How to keep your a** in your pants when talking with the media…

When you’re looking down the barrel of a mic (or a pen) and a reporter is on the other end, you’d better be ready.  I’m not going to mince my words at all when I tell you it is exceptionally easy to blow an interview.

Since starting my work in the energy efficiency industry, I’ve been interviewed for pieces in industry newsletters, the Wall Street Journal and everything in between.  My ability to provide succinct sound bites and quick quotes is not a natural talent, but  one I honed through a number of embarrassing, easily preventable events that you never need to endure.

I’ve been thinking a lot about this lately and, while I have many maxims regarding the subject, the story behind my First Maxim of Media Relations is really too good to keep to myself…

The Incident.

In 2002, I was interviewed by the ever-lovely Xtine for her magazine, In Theory. Neither of us had actually done an interview before, and what happened was nothing less than punk f***ing rock. (click here to download the PDF)

At the time, I was working in the editorial department at Orlando Weekly as the calendar girl, spending the remainder of my extracurricular hours as a DJ and live show producer for my college radio station.  Never a wallflower, I was not one to maintain a “professional” demeanor either at work or play…which is probably why I was immediately forced to learn my First Maxim of Media Relations:

No matter how much fun you’re having, don’t forget you’re giving an interview.

This WILL go down on your permanent record.  You don’t have to be stuffy, but I strongly suggest you stay away from responses like “don’t take it in the ass” unless you are absolutely certain you won’t mind that showing up in print.  Also…

Do not make jokes about fellatio when discussing how you landed your current job. Even if your bosses are a gay man and a woman.

The day after it came out, the head editors called me into their office to discuss the article and I was unofficially reprimanded.  Thank goodness I worked at a newsweekly with a sense of humor and wasn’t fired for this.  I could have been, but really, it never occurred to me that she would print that.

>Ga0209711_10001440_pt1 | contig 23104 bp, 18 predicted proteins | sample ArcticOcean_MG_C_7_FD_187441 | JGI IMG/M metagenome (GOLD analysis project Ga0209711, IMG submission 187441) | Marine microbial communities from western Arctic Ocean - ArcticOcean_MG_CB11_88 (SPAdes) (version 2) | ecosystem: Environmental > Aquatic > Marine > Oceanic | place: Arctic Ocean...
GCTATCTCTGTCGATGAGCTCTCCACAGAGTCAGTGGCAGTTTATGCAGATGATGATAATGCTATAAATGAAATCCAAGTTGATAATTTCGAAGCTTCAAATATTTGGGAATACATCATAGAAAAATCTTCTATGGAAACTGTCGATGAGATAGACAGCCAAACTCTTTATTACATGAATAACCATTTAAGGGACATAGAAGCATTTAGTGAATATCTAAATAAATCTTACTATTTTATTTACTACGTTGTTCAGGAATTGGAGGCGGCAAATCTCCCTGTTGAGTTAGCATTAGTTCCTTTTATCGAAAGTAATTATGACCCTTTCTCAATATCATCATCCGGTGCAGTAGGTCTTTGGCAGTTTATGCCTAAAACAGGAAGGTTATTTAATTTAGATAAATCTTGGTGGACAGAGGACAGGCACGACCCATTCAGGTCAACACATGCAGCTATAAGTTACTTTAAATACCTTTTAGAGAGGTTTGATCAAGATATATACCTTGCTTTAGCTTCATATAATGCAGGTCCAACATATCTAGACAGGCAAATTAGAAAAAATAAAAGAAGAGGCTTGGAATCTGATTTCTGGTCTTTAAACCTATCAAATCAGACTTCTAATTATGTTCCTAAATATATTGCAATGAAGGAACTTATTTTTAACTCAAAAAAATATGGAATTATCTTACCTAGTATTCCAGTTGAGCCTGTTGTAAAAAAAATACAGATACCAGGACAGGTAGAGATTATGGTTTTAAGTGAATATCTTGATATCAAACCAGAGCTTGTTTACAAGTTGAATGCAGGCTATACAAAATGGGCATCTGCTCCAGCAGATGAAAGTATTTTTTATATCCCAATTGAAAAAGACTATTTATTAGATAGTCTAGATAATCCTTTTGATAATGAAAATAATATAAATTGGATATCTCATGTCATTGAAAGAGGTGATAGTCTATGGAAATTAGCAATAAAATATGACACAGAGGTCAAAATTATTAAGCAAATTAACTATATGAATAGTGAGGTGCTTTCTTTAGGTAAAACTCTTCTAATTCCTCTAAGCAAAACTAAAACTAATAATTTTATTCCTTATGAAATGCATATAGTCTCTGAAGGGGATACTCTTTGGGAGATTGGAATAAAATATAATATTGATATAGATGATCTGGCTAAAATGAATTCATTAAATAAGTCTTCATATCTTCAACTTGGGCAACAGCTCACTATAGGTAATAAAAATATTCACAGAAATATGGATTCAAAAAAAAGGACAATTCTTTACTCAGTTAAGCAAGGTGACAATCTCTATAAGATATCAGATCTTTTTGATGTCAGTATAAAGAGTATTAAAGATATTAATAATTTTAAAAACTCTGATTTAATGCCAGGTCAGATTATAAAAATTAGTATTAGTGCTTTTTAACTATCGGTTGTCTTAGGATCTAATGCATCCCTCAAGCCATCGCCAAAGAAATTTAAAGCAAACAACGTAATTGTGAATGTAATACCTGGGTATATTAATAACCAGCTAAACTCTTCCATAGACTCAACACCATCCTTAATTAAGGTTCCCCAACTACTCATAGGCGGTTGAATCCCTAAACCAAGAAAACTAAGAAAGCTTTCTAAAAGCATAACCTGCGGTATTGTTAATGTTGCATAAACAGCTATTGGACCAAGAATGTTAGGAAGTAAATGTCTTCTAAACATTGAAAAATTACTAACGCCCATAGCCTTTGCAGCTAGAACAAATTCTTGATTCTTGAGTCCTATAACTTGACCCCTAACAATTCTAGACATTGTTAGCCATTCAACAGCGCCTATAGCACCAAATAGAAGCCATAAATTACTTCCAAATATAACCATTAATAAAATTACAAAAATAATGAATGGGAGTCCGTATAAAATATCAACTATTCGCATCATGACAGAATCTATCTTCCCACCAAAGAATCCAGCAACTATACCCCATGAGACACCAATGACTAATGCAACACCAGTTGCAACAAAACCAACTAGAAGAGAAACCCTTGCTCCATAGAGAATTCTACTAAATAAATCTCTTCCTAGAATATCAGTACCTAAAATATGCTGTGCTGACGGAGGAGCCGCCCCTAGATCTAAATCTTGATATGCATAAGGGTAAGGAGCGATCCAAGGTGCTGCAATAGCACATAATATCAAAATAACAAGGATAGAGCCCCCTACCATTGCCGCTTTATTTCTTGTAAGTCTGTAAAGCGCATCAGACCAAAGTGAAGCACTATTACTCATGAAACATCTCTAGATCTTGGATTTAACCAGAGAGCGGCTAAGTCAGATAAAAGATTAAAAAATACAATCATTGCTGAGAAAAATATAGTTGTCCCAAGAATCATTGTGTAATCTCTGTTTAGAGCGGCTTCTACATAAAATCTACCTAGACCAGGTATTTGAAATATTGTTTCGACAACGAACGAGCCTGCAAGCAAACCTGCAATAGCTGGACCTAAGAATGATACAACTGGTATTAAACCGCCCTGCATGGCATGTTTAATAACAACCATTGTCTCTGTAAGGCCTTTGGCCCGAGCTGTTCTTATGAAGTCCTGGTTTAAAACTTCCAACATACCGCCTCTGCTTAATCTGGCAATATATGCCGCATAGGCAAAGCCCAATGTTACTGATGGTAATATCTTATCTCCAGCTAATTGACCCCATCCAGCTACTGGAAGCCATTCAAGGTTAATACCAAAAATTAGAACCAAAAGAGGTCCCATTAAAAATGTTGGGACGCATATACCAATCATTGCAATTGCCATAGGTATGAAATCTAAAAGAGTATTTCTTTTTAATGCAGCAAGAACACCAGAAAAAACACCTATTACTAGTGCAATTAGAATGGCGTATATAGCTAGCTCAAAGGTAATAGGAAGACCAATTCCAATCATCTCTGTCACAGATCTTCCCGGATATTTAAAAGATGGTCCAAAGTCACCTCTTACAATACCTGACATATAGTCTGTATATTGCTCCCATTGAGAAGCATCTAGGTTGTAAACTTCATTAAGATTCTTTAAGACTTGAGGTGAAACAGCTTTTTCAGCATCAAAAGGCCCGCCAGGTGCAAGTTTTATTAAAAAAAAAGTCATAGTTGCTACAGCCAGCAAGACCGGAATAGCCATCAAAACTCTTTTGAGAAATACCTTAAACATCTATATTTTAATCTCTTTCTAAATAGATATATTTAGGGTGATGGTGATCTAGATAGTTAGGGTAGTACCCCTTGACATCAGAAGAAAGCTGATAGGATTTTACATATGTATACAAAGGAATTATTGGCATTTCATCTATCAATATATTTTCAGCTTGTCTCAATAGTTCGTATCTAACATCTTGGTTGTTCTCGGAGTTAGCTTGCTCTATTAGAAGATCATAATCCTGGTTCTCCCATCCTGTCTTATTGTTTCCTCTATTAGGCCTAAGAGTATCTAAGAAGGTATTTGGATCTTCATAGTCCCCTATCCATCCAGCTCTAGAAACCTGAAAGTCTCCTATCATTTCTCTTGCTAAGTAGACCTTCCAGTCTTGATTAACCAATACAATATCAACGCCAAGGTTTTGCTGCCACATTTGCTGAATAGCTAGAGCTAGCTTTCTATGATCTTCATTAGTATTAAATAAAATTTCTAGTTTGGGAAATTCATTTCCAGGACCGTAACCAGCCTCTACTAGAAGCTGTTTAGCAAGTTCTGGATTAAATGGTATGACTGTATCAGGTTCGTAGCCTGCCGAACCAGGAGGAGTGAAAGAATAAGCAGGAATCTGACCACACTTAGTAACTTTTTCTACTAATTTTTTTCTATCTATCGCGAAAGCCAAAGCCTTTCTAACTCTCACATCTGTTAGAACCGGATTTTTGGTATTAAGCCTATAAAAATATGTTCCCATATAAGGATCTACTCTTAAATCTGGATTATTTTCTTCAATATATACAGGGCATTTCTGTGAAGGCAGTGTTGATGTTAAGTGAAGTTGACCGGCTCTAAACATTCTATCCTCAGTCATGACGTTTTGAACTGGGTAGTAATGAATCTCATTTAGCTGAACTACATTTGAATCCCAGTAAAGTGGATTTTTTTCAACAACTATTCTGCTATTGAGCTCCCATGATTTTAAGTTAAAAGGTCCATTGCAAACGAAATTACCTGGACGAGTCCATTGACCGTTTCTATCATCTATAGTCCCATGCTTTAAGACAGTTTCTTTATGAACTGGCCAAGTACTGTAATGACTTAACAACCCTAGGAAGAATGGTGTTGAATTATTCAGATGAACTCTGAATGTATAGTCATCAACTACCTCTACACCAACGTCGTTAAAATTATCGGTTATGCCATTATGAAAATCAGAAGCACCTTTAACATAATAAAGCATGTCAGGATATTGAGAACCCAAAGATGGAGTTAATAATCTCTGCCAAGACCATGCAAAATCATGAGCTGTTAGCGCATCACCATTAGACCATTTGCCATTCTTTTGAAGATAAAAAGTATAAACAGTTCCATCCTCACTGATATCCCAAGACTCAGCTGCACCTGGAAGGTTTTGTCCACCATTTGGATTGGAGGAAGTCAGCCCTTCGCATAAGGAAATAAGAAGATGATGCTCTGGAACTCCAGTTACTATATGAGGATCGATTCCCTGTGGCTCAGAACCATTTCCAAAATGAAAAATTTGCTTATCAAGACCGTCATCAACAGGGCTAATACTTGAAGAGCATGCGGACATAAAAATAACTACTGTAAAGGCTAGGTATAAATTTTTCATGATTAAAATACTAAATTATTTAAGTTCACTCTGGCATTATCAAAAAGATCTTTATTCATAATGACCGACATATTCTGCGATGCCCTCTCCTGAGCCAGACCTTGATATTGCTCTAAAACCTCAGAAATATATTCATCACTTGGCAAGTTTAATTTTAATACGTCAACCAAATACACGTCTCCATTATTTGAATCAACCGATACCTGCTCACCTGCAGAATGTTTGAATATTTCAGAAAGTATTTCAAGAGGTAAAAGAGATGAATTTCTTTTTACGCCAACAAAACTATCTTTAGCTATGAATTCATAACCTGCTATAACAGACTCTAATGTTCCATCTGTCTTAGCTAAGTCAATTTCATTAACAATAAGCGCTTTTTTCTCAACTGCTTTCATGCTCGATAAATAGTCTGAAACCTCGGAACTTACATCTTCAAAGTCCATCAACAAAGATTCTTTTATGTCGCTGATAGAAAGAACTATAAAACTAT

I forgot I was being interviewed and said something that could not translate without inflection or facial expressions. Bad, bad move…

Having since been an interviewer as well as the interviewee, I must warn you that many writers are (*gasp!*) personable individuals.  They engage for a living, so it should come as no surprise when it happens while they’re asking questions.  No matter what, you must always remember your conversation is part of the interview and respond accordingly.

(note: I do realize that I’m letting you all read something you’d never, ever have known existed, but figured mere reference simply wouldn’t transfer my message quite as clearly.)

Xtine and I were later crowned Princesses of Punk at the Orlando Punk Awards, so it wasn’t even close to a loss.  In fact, as my first interview ever, I’d say it was one of the coolest things I did during that era.  I can assure you I haven’t done anything like it since…

Except for the part about Tony Danza.  I still sing the wrong words to that song because it’s funny. And because I really do want him to hold me closer… Really… who doesn’t?!

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